Alastair (Baron Hans Henning Voigt)
Hans Henning Otto Harry Baron von Voigt (20 October 1887 – 30 October 1969), best known by his nickname Alastair, was a German artist, composer, dancer, mime, poet, singer and translator.
Mysterious, flamboyant, enigmatic and attractive to many people, Baron Hans Henning Voight was born of German nobility in Karlsruhe.:5 In his youth he joined the circus and learned mime. Shortly after leaving school he studied philosophy at Marburg University where he met the writer Boris Pasternak. He was self-taught as an artist, and he was also was a proficient dancer and pianist.
He died in Munich in 1969.
His drawings, which are often decadent in spirit and have the look of Art Deco, are influenced somewhat by the drawings of the English artist Aubrey Beardsley, who illustrated works by Oscar Wilde, as Alastair would later do. His ‘serpentine line’ often depicts characters whose outlines are lightly drawn with the main areas filled in with ‘broken dotted lines’.:6 His drawings were in black and white ink, sometimes with one colour added. Alastair's illustrations show a strong influence from the Decadent movement in art and poetry that had begun decades earlier, with the "perverse and sinister" a recurring theme. Intricate decorative elements and fine detail are apparent in his works.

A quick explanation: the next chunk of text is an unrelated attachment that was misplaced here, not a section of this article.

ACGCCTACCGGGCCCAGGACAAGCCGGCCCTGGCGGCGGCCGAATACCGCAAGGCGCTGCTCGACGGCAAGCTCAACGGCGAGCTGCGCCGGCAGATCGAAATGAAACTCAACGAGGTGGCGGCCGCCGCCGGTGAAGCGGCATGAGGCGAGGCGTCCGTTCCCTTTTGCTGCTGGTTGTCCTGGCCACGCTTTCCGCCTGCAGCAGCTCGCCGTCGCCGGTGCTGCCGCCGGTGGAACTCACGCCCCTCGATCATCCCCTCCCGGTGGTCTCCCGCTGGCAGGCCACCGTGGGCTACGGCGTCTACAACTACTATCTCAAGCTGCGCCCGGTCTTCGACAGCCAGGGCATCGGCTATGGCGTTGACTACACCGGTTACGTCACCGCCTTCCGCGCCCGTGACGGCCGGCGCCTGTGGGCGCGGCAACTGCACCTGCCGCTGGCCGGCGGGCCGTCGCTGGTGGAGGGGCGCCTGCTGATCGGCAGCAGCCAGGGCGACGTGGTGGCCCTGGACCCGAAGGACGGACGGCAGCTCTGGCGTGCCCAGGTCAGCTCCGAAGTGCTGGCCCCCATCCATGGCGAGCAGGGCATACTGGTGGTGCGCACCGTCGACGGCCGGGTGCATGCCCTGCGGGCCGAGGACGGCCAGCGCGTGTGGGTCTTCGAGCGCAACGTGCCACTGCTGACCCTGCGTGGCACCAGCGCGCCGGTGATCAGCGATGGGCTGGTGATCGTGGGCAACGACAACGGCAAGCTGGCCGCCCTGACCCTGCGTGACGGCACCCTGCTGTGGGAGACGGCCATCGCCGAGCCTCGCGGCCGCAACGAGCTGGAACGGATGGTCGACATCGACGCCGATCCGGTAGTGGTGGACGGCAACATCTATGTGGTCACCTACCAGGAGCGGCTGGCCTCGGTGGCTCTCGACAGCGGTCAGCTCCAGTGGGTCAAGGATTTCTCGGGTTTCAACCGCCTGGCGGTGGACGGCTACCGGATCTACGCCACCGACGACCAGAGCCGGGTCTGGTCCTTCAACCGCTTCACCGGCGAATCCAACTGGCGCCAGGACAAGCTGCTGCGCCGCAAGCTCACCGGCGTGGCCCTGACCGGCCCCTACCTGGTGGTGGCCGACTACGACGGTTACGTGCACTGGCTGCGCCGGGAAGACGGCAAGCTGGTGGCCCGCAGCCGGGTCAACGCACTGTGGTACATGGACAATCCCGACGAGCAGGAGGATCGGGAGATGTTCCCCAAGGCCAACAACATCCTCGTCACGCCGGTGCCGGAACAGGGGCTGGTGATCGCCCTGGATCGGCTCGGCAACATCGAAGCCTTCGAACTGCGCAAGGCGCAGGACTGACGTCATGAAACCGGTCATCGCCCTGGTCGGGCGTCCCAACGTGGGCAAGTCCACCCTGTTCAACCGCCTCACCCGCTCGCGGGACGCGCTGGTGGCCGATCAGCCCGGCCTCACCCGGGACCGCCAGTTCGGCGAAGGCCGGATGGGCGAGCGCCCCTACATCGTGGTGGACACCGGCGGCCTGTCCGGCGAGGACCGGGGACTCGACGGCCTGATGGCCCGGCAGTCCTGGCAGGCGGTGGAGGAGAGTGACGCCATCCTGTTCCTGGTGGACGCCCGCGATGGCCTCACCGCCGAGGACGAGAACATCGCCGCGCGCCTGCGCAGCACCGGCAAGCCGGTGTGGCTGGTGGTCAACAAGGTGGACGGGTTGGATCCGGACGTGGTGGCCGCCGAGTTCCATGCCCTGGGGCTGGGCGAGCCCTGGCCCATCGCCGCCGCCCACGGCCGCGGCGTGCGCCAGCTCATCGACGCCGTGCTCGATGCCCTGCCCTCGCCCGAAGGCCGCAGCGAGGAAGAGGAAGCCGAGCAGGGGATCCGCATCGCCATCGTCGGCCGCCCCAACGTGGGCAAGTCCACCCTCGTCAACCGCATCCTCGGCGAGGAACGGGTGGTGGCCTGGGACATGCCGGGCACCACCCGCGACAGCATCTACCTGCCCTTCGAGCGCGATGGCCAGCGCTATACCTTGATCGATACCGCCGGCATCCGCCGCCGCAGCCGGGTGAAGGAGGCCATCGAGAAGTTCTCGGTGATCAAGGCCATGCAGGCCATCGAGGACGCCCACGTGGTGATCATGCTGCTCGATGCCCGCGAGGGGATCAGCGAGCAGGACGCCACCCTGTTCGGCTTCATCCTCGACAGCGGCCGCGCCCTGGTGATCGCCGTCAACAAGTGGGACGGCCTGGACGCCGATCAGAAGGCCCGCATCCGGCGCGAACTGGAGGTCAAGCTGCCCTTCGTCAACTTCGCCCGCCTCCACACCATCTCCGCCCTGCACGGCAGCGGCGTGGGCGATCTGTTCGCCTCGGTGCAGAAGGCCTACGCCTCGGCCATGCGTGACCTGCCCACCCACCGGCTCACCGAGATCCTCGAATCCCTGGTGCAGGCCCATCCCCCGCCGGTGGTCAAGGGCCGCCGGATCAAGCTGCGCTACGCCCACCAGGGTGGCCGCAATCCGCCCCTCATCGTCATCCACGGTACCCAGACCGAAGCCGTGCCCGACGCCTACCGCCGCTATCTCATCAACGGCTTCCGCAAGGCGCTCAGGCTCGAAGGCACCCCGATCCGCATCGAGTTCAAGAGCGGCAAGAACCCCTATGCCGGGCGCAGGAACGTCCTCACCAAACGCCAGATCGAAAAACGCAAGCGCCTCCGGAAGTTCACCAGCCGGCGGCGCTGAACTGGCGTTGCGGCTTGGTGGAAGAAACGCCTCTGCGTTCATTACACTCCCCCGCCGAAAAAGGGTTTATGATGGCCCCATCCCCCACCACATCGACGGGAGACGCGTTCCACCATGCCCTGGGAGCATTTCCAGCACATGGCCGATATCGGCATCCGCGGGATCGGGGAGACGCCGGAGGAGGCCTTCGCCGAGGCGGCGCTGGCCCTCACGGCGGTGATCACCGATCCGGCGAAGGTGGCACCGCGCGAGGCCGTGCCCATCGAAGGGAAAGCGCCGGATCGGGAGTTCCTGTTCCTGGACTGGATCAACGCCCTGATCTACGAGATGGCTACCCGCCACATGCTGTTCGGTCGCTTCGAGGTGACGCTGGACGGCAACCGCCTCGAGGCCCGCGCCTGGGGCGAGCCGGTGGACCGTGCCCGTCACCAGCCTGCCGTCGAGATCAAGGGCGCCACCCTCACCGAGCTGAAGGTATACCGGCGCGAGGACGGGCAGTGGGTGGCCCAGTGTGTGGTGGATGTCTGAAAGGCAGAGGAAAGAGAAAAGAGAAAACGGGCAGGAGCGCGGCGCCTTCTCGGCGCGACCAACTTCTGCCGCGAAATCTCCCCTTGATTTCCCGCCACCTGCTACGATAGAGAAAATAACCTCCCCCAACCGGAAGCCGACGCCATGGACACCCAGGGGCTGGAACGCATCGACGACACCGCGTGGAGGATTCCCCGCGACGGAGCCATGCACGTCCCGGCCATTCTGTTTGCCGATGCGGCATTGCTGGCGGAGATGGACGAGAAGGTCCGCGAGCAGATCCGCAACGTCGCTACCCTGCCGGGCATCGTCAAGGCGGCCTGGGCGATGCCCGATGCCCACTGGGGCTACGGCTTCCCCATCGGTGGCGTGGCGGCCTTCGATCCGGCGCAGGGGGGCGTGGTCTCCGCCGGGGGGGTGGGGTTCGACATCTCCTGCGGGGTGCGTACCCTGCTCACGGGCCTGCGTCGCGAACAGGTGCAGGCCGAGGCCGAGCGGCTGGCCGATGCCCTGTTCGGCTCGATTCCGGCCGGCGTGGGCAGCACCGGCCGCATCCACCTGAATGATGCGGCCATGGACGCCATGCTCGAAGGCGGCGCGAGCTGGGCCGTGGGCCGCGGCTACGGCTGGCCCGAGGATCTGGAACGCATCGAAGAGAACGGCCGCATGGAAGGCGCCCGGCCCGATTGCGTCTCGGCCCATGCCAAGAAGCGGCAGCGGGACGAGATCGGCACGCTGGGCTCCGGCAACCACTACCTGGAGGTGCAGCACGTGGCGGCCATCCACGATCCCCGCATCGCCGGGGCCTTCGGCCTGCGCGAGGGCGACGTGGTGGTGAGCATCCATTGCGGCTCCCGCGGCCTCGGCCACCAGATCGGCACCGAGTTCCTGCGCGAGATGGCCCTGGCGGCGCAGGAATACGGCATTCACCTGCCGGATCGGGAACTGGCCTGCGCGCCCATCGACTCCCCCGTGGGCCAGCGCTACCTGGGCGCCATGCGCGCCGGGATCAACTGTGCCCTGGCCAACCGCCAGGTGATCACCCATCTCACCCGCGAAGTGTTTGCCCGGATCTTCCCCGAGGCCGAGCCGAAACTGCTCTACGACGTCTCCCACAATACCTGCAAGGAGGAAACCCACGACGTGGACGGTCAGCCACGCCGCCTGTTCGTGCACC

Alastair’s fame spread in 1920 with the publication of Wilde's The Sphinx, which contained ten full-page illustrations by him, ‘printed in black and turquoise’.:12 Many of his drawings were inspired by the poems of Wilde, and in 1922 Alastair would illustrate a book of Wilde’s play Salome.:13
Other books containing Alastair's illustrations include:
- The Blind Bow-Boy (1923) by Carl Van Vechten,
- Fifty Drawings by Alastair (1925)
- Red Skeletons by Harry Crosby (1928) (published by the Black Sun Press) 
- "The Fall of the House of Usher" by Edgar Allan Poe (1928 edition, published by the Black Sun Press):19
- Les Liaisons Dangereuses by Choderlos de Laclos (1929)
- Manon Lescaut Translated From The French Of Abbe Prevost By D. C. Moylan With Eleven Illustrations By Alastair And An Introduction By Arthur Symons (1931) (Privately Printed For Rarity Press, New York)
In The Blind Bow-Boy Alastair depicted the ‘androgynous male’.
During the 1930s, he stopped drawing, only to resume in 1964.:pp. 24–29
- Hans-Gert Roloff: Die Deutsche Literatur: Die Deutsche literatur von 1890 bis 1990. P. Lang 2003, p. 528
- Arwas, Victor (1979). Alastair: Illustrator of Decadence. London: Thames and Hudson.
- Souter, Nick and Tessa (2012). The Illustration Handbook: A guide to the world's greatest illustrators. Oceana. p. 101. ISBN 9781845734732.